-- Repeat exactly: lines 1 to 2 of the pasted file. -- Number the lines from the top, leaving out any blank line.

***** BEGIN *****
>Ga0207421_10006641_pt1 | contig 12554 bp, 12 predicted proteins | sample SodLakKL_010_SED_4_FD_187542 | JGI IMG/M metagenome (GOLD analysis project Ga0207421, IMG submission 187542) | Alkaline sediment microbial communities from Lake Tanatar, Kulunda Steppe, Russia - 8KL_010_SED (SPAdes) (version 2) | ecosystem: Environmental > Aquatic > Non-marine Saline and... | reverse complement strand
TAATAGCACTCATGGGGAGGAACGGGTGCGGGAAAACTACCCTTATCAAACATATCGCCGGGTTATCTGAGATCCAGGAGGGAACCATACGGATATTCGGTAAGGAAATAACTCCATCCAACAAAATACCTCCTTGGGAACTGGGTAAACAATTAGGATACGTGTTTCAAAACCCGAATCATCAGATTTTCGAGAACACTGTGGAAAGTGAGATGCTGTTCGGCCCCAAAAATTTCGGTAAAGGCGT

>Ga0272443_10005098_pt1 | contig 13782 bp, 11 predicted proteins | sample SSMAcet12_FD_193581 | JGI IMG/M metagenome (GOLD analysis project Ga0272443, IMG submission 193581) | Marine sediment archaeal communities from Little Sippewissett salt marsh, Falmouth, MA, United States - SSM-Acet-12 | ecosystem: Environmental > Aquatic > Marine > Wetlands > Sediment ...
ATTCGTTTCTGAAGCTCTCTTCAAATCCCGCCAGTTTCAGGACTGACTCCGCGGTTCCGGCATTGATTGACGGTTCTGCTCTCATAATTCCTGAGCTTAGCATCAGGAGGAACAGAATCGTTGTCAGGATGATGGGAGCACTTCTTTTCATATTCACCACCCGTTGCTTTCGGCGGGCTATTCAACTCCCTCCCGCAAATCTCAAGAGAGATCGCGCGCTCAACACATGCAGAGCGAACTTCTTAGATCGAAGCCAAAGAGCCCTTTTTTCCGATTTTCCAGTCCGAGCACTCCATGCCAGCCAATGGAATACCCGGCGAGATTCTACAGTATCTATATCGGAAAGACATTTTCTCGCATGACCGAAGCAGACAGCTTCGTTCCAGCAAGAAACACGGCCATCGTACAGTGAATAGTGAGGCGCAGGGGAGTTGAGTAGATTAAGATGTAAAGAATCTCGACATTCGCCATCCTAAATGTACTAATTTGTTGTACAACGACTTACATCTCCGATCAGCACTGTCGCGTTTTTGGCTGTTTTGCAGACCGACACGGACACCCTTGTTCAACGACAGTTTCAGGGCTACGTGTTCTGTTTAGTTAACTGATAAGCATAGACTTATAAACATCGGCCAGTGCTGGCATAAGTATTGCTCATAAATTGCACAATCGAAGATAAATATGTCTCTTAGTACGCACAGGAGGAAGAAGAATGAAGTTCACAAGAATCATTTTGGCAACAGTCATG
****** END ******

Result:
>Ga0207421_10006641_pt1 | contig 12554 bp, 12 predicted proteins | sample SodLakKL_010_SED_4_FD_187542 | JGI IMG/M metagenome (GOLD analysis project Ga0207421, IMG submission 187542) | Alkaline sediment microbial communities from Lake Tanatar, Kulunda Steppe, Russia - 8KL_010_SED (SPAdes) (version 2) | ecosystem: Environmental > Aquatic > Non-marine Saline and... | reverse complement strand
TAATAGCACTCATGGGGAGGAACGGGTGCGGGAAAACTACCCTTATCAAACATATCGCCGGGTTATCTGAGATCCAGGAGGGAACCATACGGATATTCGGTAAGGAAATAACTCCATCCAACAAAATACCTCCTTGGGAACTGGGTAAACAATTAGGATACGTGTTTCAAAACCCGAATCATCAGATTTTCGAGAACACTGTGGAAAGTGAGATGCTGTTCGGCCCCAAAAATTTCGGTAAAGGCGT